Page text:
"So... how about sign language? The good folks at St. Gregory of Nyssa in San Francisco have passed on to us their resources for using sign American language during traditional Episcopal worship services."
Christianity has always been an "embodied" faith. The inherent value of the material world is established in the creation narrative and then affirmed in the incarnation of God in Jesus Christ. Human bodies (these strange fleshy vessels) are of great value - so much so that God was enfleshed within a body.
A central theme throughout centuries of Christian theology has been a strong stance against gnosticism. Gnosticism proposes, among other claims, that the material world is something we must escape. Human bodies, according to Gnostics are... unfortunate, to put it mildly.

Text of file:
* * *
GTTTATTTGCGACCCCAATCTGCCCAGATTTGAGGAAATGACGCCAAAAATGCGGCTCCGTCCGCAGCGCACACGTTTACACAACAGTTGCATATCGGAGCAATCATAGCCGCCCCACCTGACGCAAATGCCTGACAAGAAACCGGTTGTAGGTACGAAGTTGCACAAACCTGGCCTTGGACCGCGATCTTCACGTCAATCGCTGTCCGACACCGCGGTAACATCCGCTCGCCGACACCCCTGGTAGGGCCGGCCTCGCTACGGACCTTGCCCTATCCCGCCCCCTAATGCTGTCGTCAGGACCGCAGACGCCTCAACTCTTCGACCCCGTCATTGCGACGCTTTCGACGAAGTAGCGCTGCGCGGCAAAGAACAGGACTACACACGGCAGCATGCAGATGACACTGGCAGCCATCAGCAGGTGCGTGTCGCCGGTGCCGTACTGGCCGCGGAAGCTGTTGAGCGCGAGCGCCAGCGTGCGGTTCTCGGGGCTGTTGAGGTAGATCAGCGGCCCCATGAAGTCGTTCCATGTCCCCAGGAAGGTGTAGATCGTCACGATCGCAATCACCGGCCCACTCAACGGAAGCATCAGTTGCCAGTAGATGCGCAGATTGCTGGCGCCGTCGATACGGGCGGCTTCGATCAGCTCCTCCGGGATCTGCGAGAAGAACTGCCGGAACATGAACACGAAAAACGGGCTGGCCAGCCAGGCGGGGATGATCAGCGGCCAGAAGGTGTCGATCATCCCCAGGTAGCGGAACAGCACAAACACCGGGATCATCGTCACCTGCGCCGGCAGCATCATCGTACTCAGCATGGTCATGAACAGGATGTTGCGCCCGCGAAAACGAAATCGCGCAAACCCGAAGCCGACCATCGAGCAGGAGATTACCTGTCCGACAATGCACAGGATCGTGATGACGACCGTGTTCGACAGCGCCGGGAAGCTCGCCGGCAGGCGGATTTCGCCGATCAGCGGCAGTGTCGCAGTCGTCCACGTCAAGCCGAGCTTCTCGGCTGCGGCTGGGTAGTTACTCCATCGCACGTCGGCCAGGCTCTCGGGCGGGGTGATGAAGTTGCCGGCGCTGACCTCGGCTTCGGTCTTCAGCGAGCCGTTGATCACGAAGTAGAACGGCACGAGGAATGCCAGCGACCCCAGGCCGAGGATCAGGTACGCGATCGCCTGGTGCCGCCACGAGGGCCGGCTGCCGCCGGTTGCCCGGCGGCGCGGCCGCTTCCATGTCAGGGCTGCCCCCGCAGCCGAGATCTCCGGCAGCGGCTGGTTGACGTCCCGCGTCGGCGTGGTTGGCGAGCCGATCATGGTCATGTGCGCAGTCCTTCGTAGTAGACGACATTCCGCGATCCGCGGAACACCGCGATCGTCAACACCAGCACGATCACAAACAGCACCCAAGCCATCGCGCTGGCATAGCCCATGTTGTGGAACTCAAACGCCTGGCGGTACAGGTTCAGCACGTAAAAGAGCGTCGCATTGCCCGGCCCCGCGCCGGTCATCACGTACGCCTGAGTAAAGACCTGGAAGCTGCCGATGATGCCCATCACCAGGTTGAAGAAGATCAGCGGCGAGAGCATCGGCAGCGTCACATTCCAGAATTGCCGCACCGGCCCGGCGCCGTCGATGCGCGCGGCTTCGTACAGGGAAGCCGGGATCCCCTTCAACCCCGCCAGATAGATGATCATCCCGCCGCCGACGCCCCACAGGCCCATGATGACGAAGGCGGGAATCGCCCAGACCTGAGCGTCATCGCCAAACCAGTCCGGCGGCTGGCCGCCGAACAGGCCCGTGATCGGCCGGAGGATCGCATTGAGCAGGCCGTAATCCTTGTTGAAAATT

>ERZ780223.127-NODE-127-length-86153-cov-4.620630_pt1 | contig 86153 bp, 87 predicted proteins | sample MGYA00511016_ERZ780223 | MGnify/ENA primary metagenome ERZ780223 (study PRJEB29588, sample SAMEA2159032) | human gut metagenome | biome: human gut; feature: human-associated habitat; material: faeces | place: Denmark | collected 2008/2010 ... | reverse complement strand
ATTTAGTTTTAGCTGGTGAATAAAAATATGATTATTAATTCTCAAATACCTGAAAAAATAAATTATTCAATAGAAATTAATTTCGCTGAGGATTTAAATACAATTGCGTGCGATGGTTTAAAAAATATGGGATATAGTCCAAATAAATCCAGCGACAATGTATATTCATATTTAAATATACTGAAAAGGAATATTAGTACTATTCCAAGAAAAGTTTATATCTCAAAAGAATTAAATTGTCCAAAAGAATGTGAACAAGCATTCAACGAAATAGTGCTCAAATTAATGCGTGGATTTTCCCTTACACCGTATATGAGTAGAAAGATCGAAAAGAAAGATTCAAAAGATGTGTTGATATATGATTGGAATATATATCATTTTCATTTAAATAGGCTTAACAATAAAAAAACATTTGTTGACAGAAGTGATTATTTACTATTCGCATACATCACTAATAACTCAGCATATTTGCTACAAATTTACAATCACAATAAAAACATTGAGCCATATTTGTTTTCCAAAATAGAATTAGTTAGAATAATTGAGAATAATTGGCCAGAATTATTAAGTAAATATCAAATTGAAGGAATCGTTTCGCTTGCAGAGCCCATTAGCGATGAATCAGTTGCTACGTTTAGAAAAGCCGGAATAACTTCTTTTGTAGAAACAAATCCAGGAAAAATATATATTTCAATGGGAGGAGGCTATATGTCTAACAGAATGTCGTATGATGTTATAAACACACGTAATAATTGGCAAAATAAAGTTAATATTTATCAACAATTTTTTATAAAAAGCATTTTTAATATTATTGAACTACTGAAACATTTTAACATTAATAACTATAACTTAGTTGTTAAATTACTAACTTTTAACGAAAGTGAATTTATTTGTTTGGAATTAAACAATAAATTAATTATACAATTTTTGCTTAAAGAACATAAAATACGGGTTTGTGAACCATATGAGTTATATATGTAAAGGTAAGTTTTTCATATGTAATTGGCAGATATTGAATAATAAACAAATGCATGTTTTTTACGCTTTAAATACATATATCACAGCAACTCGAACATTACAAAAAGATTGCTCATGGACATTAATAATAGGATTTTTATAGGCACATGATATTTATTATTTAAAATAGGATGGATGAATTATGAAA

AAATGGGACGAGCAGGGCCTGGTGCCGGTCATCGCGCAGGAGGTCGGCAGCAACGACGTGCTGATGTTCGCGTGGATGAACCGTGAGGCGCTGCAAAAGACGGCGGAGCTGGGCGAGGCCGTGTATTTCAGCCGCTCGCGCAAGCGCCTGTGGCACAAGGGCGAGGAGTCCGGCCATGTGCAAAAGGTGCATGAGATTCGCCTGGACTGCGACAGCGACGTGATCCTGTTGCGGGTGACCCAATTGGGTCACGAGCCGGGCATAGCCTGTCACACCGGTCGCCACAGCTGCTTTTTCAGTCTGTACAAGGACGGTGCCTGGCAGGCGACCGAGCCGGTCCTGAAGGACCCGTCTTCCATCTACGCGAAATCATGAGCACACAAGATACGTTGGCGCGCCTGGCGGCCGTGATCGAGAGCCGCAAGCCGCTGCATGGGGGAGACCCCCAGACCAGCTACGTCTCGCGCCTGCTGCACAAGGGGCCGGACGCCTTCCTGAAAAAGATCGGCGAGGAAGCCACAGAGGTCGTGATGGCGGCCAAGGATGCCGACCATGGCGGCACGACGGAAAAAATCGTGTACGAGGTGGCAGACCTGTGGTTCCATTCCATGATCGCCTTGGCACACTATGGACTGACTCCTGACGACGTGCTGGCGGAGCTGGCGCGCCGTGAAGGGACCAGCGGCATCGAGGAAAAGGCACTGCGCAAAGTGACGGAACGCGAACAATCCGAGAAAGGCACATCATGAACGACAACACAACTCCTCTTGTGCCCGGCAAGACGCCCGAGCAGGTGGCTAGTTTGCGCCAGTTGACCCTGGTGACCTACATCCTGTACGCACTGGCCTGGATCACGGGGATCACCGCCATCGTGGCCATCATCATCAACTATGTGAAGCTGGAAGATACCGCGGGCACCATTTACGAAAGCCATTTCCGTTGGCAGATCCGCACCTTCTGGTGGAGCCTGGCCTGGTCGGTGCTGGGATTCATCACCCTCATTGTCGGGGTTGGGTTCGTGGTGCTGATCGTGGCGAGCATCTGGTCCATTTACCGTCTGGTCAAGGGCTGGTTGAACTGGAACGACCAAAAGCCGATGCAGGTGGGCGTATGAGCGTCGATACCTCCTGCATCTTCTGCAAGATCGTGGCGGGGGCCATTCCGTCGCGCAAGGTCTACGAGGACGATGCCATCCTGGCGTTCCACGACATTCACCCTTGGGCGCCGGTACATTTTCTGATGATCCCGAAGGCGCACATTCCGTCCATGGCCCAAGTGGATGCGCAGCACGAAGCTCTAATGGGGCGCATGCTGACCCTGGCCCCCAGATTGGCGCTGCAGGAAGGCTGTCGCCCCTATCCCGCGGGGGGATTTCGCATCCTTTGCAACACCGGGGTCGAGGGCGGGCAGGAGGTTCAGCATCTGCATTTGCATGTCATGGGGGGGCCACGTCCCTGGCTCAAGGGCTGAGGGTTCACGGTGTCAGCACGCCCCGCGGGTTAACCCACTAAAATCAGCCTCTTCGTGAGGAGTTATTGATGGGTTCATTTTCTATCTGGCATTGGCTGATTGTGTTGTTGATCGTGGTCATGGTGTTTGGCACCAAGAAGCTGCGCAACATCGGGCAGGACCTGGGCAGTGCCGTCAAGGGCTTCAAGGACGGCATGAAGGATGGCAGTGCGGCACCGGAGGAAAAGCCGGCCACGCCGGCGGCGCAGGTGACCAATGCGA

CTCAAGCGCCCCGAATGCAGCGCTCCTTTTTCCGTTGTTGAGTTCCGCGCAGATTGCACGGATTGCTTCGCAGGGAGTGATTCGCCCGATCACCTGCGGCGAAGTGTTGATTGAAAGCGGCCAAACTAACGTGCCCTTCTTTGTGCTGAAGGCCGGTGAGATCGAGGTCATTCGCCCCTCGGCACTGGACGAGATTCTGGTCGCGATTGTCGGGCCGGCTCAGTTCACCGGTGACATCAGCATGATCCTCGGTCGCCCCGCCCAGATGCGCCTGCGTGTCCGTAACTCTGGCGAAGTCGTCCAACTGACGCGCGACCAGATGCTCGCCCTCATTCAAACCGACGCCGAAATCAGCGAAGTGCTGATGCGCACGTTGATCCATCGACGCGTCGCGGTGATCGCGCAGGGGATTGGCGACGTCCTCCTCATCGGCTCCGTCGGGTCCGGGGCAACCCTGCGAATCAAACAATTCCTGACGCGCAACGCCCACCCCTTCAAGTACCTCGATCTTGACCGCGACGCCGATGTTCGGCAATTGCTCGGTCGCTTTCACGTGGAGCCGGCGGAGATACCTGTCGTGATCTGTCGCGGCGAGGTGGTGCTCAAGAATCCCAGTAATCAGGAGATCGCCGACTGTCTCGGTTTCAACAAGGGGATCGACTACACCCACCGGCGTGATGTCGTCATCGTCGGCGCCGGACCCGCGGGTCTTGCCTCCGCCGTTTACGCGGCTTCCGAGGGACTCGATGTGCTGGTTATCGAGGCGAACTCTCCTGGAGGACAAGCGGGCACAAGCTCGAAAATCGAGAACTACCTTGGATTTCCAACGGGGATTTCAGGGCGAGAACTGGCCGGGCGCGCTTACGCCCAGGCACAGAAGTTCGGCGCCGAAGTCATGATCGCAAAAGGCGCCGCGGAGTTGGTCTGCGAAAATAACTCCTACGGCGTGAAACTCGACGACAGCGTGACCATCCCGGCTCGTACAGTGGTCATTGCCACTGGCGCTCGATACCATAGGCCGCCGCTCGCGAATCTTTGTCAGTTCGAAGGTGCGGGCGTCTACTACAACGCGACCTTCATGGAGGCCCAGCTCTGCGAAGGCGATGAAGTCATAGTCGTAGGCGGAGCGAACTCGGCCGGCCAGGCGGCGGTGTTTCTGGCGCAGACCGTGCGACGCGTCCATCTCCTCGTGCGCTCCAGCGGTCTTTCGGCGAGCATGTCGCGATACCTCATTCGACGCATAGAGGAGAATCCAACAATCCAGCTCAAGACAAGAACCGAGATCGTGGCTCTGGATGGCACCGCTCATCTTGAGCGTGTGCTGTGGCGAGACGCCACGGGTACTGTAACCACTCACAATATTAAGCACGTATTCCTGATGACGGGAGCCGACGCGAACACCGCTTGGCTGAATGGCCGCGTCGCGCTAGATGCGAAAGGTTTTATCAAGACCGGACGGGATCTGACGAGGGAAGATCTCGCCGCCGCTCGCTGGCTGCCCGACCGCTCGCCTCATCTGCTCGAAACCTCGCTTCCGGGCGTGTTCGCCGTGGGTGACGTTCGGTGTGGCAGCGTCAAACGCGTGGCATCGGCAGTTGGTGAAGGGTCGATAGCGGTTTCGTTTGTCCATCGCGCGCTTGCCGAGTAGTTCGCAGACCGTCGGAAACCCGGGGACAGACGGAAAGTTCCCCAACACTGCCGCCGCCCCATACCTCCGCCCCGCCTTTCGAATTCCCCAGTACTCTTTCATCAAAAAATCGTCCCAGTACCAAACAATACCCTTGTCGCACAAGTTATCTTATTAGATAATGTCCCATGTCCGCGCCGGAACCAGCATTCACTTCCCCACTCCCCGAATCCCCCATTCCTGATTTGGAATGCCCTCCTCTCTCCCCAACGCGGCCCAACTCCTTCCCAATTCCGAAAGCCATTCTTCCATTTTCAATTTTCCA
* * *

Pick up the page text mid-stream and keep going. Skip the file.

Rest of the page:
Christians beg to differ. And so it is that when we use our bodies in worship, we make a theological claim. Flesh can be good! Of course, in this world we will always fall short (sin), but as we offer our bodies in service to God, we get a glimpse of God's ultimate intention. And that intention is good!
Sign Language in Church
So... how about sign language? The good folks at St. Gregory of Nyssa in San Francisco have passed on to us their resources for using sign American language during traditional Episcopal worship services.
Check out their videos here. You can learn (and teach others) how to sign the prayers like the Sanctus (Holy, Holy, Holy), and other songs or parts of scripture.
What an extraordinary way to live out an embodied faith - in worship!
Here is the Sanctus video:
Did you enjoy this article? Consider subscribing to Building Faith and get every new post by email. It’s free and always will be. Subscribe to Building Faith.